Bills ap­proved by state Se­nate would give more power to school chiefs

Lexington Herald-Leader - - Front Page - BY VALARIE HONEYCUTT SPEARS AND JACK BRAMMER vhon­ey­[email protected]­ jbram­[email protected]­

Ken­tucky school su­per­in­ten­dents would get more power in teacher fir­ings and prin­ci­pal hir­ings un­der bills ap­proved Fri­day by the state Se­nate.

Se­nate Bill 8, spon­sored by Sen. Stephen West, R-Paris, deals with hear­ings for teacher fir­ings. SB 3, spon­sored by Sen. John Schickel, R-Union, makes changes to Ken­tucky school de­ci­sion coun­cils. and strips them of the au­thor­ity to hire prin­ci­pals.

The Se­nate ap­proved both bills with votes of 23-13 and sent them to the House for its con­sid­er­a­tion.

SB 8 pri­mar­ily lim­its de­ci­sions of ap­pointed tri­bunals on teacher fir­ings to up­hold or over­turn the de­ci­sion of the su­per­in­ten­dent.

State Sen. Reg­gie Thomas, D-Lex­ing­ton, who voted against the bill, said in a floor speech that the leg­is­la­tion gave su­per­in­ten­dents too much power and was an ex­am­ple of a “tweak gone wrong.”

“We are get­ting our sys­tem way out of bal­ance, giv­ing su­per­in­ten­dents too much power” and “run­ning the risk of go­ing back­wards as a pub­lic ed­u­ca­tion sys­tem.”

West said if a teacher now is charged with some­thing wor­thy of ter­mi­na­tion, the Ken­tucky Com­mis­sioner of Ed­u­ca­tion ap­points a three-mem­ber tri­bunal con­sist­ing of a teacher, an ad­min­is­tra­tor and a lay per­son. SB 8 re­moves the lay per­son and re­places it with an at­tor­ney who serves as a hear­ing of­fi­cer and who re­ceives in-depth train­ing on teacher em­ploy­ment law and how to con­duct a due process hear­ing, he said.

West told the Se­nate Ed­u­ca­tion Com­mit­tee Thurs­day that the pro­posed tri­bunal changes “helps su­per­in­ten­dents and those in charge of mak­ing our schools bet­ter, it gives them a chance to take care of dis­ci­plinary prob­lems in a bet­ter fash­ion.”

Su­per­in­ten­dents, busi­ness lead­ers and Ken­tucky Ed­u­ca­tion Com­mis­sioner Wayne Lewis were among those who sup­ported the bill at the com­mit­tee meet­ing Thurs­day say­ing the leg­is­la­tion stream­lines the process and pro­tects the rights of teach­ers and stu­dents.

The bill helps to en­sure that in the small num­ber of cases that if a teacher needs to be re­moved, there is a fair process in place, said Lewis.

“It helps us to el­e­vate the pro­fes­sion,” Lewis said of the changes in the bill. “Keep­ing those peo­ple in in­stances where it is very clear that they should no longer be in class­rooms, should no longer be prac­tic­ing ... does noth­ing but dam­age the pro­fes­sion that we’ve all agreed we need to do much more to el­e­vate.”

Un­der the bill, West said, the state Depart­ment of Ed­u­ca­tion de­signs and con­ducts the train­ing and the Ken­tucky Board of Ed­u­ca­tion adopts reg­u­la­tions that im­ple­ment due process pro­vi­sions.

There is a strict time ta­ble: the tri­bunal must act on the case within five days, the hear­ing of­fi­cer has to pro­vide a rec­om­mended or­der within 15 days, the par­ties have 15 days to file ex­cep­tions to the or­der, the hear­ing of­fi­cer must then ren­der a de­ci­sion within 10 days.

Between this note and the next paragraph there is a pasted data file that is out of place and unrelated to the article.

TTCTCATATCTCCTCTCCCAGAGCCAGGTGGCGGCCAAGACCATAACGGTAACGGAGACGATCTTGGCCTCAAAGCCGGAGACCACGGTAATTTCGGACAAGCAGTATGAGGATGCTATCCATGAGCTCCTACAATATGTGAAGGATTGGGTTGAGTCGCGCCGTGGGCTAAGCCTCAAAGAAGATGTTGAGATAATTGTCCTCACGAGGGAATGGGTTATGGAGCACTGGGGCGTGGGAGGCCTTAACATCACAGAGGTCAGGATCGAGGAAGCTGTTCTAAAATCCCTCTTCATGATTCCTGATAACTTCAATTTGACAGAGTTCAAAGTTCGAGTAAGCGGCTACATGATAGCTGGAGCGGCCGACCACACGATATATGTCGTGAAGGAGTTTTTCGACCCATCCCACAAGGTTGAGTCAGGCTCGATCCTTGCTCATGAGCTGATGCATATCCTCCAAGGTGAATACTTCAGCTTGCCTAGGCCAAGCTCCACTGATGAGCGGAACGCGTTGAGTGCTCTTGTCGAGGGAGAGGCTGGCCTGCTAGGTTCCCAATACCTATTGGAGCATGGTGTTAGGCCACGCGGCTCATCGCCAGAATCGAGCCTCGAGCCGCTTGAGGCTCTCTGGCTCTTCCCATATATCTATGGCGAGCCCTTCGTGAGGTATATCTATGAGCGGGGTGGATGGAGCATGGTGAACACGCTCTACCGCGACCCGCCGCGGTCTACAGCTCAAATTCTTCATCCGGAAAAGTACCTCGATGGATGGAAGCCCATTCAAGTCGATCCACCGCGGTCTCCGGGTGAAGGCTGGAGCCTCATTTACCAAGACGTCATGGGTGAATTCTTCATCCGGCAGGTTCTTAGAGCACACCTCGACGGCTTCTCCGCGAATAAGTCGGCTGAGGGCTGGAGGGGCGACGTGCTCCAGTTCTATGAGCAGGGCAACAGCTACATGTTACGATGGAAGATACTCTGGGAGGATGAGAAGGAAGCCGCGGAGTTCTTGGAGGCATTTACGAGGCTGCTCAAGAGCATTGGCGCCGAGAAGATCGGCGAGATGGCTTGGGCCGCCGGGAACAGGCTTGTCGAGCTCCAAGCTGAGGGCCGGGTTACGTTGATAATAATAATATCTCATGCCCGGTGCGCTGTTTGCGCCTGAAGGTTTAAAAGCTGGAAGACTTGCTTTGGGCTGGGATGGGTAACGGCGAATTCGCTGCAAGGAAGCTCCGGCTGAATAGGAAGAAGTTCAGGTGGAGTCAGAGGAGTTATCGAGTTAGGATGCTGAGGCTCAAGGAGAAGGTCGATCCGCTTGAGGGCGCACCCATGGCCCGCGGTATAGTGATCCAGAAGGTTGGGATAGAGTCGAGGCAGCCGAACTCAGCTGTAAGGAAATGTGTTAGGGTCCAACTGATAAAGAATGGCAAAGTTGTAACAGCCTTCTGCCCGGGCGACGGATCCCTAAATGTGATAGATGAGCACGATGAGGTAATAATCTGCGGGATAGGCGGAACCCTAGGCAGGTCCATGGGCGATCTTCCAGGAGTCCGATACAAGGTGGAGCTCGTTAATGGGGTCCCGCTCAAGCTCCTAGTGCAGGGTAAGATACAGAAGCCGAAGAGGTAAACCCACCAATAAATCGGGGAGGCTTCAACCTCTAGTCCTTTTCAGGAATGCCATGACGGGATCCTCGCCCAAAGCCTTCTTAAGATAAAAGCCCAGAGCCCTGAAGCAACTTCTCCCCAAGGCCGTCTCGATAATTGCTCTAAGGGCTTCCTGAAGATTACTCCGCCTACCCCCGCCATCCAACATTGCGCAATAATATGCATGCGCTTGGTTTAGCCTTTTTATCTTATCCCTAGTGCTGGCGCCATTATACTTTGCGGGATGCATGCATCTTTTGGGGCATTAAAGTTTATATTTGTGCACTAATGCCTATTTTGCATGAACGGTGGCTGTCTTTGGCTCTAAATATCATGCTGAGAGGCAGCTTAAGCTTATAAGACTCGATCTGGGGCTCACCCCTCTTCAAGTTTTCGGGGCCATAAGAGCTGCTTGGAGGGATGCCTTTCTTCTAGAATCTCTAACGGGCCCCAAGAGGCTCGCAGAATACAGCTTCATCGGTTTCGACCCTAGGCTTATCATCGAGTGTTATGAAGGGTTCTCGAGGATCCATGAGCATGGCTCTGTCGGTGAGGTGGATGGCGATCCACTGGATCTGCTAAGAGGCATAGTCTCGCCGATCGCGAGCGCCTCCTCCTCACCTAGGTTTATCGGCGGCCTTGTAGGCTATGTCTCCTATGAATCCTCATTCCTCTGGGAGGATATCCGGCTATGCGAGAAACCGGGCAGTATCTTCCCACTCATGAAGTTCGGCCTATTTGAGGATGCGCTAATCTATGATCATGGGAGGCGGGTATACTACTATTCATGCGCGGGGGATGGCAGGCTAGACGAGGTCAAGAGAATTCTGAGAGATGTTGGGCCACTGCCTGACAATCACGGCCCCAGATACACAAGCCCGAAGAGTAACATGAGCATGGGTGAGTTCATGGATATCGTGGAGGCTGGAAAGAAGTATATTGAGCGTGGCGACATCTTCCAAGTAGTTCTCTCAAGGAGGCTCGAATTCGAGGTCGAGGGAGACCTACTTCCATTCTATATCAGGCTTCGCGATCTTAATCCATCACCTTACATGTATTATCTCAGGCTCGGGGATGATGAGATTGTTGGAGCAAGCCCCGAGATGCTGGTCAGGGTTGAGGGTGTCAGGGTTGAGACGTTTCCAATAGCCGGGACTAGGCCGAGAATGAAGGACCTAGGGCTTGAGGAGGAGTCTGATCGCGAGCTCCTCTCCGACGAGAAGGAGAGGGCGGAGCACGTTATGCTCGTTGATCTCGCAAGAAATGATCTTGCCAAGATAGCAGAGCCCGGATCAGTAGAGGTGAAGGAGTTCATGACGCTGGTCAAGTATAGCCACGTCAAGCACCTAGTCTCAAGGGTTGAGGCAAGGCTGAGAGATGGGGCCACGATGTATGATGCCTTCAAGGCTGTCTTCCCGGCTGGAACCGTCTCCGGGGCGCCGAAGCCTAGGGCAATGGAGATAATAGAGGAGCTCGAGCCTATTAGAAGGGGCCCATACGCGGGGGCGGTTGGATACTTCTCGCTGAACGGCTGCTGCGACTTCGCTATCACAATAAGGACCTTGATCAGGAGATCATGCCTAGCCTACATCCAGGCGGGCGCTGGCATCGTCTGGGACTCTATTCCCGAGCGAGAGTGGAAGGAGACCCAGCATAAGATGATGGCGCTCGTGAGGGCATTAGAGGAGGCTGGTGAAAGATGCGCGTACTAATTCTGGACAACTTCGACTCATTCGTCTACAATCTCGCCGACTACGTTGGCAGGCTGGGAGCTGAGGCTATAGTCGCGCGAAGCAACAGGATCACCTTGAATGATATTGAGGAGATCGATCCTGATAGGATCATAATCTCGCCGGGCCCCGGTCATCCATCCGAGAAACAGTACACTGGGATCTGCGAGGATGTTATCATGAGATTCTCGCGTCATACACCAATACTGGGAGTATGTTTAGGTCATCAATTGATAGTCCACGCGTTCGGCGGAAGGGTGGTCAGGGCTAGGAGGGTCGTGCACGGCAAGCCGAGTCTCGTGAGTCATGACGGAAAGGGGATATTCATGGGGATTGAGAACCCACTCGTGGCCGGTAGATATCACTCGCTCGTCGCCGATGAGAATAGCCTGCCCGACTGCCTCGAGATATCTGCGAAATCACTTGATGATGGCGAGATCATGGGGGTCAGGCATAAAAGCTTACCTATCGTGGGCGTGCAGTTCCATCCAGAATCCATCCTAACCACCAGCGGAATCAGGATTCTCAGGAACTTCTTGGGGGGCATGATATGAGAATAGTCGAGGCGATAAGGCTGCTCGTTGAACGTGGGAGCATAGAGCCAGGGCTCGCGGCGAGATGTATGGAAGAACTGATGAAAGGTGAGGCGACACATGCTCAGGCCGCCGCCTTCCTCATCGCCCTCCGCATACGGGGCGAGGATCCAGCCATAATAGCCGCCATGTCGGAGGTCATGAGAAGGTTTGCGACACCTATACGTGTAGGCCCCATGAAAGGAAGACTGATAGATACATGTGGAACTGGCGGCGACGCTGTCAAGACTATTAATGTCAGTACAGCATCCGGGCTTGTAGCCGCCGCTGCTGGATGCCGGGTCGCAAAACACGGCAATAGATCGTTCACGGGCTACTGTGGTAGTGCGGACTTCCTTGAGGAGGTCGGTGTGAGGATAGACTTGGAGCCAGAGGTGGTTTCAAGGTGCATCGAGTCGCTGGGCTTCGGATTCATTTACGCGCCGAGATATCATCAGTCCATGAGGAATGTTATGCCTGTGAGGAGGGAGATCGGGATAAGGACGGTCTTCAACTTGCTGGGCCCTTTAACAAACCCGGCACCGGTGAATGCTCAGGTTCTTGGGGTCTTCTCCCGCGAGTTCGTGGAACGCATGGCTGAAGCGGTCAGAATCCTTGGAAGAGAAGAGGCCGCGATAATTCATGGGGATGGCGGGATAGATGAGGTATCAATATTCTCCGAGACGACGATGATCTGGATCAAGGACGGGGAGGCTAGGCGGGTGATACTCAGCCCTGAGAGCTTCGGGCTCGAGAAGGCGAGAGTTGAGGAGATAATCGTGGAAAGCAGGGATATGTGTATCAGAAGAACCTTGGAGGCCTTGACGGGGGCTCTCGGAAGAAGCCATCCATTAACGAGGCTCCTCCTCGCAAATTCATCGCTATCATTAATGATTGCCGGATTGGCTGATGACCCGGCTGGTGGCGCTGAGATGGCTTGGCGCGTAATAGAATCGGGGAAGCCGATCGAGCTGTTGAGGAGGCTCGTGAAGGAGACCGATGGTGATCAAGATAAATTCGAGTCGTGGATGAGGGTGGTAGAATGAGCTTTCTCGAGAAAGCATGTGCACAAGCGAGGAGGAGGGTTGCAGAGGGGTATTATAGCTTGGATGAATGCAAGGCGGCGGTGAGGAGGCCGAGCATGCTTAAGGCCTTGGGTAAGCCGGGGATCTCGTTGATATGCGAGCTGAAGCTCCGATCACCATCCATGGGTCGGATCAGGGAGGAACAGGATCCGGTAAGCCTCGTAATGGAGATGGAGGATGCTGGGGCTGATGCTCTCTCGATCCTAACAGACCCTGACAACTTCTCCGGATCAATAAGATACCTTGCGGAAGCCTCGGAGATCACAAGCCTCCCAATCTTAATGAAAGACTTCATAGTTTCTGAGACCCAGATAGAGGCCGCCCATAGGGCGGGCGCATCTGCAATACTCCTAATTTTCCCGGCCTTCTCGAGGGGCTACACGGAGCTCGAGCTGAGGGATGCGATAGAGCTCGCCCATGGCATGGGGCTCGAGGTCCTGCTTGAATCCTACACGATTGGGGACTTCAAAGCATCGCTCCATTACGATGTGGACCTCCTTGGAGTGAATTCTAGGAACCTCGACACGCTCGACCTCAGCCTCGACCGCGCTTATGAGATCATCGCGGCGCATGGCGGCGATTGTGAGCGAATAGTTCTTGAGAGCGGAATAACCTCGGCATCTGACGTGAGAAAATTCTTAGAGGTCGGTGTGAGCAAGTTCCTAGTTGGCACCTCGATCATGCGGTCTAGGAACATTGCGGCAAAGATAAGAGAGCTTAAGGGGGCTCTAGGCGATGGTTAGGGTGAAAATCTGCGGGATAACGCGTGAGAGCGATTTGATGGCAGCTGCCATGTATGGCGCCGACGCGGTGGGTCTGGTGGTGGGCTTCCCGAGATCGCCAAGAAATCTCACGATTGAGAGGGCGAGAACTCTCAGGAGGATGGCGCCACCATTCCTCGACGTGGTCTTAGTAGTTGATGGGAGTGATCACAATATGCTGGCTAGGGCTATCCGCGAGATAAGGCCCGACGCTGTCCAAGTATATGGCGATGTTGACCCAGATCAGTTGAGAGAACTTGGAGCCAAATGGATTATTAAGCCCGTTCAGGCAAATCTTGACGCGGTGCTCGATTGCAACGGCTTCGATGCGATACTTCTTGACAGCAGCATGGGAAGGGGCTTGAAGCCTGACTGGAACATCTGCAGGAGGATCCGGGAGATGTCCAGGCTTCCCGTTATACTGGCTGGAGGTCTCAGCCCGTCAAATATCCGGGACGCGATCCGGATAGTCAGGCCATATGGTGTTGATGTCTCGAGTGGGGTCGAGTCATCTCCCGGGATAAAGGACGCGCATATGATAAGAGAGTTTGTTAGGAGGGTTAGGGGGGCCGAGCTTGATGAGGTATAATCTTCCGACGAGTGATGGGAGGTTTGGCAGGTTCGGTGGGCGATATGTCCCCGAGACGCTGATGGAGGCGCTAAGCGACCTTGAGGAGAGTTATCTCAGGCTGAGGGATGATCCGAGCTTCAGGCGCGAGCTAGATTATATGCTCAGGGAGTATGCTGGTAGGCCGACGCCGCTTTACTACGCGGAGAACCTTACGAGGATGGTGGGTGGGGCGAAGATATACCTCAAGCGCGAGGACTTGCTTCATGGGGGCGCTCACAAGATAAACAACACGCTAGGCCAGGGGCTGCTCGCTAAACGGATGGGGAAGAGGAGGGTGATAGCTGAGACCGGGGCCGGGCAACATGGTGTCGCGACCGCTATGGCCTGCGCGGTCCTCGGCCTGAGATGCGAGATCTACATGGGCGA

Mary Ru­ble, ex­ec­u­tive di­rec­tor of the Ken­tucky Ed­u­ca­tion As­so­ci­a­tion, told the Se­nate Ed­u­ca­tion com­mit­tee Thurs­day that her group had con­cerns that teach­ers who did not de­serve to be fired would lose their jobs.

Un­der Se­nate Bill 3, the school coun­cil bill, the su­per­in­ten­dent would have the fi­nal de­ci­sion on se­lect­ing the prin­ci­pal of a school. Cur­rently, the school coun­cil makes that de­ci­sion. The bill would still al­low the school coun­cil to be con­sulted on the de­ci­sion.

Sev­eral su­per­in­ten­dents in Ken­tucky have pre­vi­ously said they did not have enough voice in hir­ing prin­ci­pals but were held ac­count­able when aca­demic achieve­ment at a school de­clines.

Eric Kennedy of the Ken­tucky School Boards As­so­ci­a­tion said his mem­bers be­lieve that giv­ing su­per­in­ten­dents more say “is a very im­por­tant change in the ul­ti­mate ac­count­abil­ity to the lo­cal com­mu­nity.”

The bill would also give teach­ers and par­ents an even num­ber on the school coun­cil, re­duc­ing the num­ber of teach­ers from three to two.

Sen. Chris McDaniel, R-La­tio­nia, said the bill “goes to the heart, in many ways, with build­ing Ken­tucky’s ed­u­ca­tion sys­tem.”

But Sen. Alice Forgy Kerr, R-Lex­ing­ton, voted against the bill, say­ing the bill is “very re­gres­sive.” She said Fayette County has 42,100 stu­dents in 59 school build­ings and that the school coun­cils in each are vi­tal to hir­ing prin­ci­pals.

KEA Pres­i­dent Stephanie Win­kler told the Se­nate panel Thurs­day that her or­ga­ni­za­tion was not con­sulted on the school coun­cil bill and that teach­ers should re­main in the ma­jor­ity on school coun­cils. Win­kler also had strong reser­va­tions about giv­ing su­per­in­ten­dents the fi­nal say in hir­ing prin­ci­pals.

“Be­fore 1990, hir­ing pro­cesses in schools were full of po­lit­i­cal nepo­tism and bias,” Win­kler said. The Ken­tucky Ed­u­ca­tion Re­form Act that cre­ated school coun­cils, cre­ated a more fair process, she said. Tak­ing the voice of school coun­cils away could take Ken­tucky back to pre-KERA days, she said.

Lan­guage in the bill about “con­sult­ing” with school coun­cils could be sub­ject to broad in­ter­pre­ta­tion, said Win­kler, and cre­ate in­con­sis­tency in hir­ing prac­tices.

John Schickel

Regi­nald Thomas

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